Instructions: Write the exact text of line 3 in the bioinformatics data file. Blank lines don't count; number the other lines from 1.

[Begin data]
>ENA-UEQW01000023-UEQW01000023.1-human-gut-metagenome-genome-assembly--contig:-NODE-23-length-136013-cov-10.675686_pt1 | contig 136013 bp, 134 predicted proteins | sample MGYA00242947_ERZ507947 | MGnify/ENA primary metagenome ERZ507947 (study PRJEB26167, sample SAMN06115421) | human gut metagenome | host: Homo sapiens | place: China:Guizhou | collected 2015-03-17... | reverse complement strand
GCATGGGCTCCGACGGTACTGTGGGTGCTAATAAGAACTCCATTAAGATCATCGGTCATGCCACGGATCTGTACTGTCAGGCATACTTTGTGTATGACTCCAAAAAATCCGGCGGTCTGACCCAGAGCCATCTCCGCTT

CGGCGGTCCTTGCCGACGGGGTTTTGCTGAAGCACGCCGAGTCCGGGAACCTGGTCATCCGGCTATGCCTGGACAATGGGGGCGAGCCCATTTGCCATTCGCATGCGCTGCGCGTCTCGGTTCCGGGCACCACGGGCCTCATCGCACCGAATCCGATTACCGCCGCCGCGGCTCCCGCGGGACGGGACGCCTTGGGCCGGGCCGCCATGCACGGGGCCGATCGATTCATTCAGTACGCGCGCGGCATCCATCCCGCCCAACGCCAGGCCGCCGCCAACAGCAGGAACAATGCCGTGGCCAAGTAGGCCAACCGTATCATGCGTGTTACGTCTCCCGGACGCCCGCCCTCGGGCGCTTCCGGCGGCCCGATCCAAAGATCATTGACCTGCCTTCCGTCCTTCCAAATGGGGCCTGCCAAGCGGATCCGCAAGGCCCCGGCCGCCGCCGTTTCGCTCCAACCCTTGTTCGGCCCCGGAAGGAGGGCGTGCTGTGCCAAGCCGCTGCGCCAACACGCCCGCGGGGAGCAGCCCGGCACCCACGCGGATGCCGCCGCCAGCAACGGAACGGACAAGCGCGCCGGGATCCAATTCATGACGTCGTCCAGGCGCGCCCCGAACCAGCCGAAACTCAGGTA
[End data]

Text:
CGGCGGTCCTTGCCGACGGGGTTTTGCTGAAGCACGCCGAGTCCGGGAACCTGGTCATCCGGCTATGCCTGGACAATGGGGGCGAGCCCATTTGCCATTCGCATGCGCTGCGCGTCTCGGTTCCGGGCACCACGGGCCTCATCGCACCGAATCCGATTACCGCCGCCGCGGCTCCCGCGGGACGGGACGCCTTGGGCCGGGCCGCCATGCACGGGGCCGATCGATTCATTCAGTACGCGCGCGGCATCCATCCCGCCCAACGCCAGGCCGCCGCCAACAGCAGGAACAATGCCGTGGCCAAGTAGGCCAACCGTATCATGCGTGTTACGTCTCCCGGACGCCCGCCCTCGGGCGCTTCCGGCGGCCCGATCCAAAGATCATTGACCTGCCTTCCGTCCTTCCAAATGGGGCCTGCCAAGCGGATCCGCAAGGCCCCGGCCGCCGCCGTTTCGCTCCAACCCTTGTTCGGCCCCGGAAGGAGGGCGTGCTGTGCCAAGCCGCTGCGCCAACACGCCCGCGGGGAGCAGCCCGGCACCCACGCGGATGCCGCCGCCAGCAACGGAACGGACAAGCGCGCCGGGATCCAATTCATGACGTCGTCCAGGCGCGCCCCGAACCAGCCGAAACTCAGGTA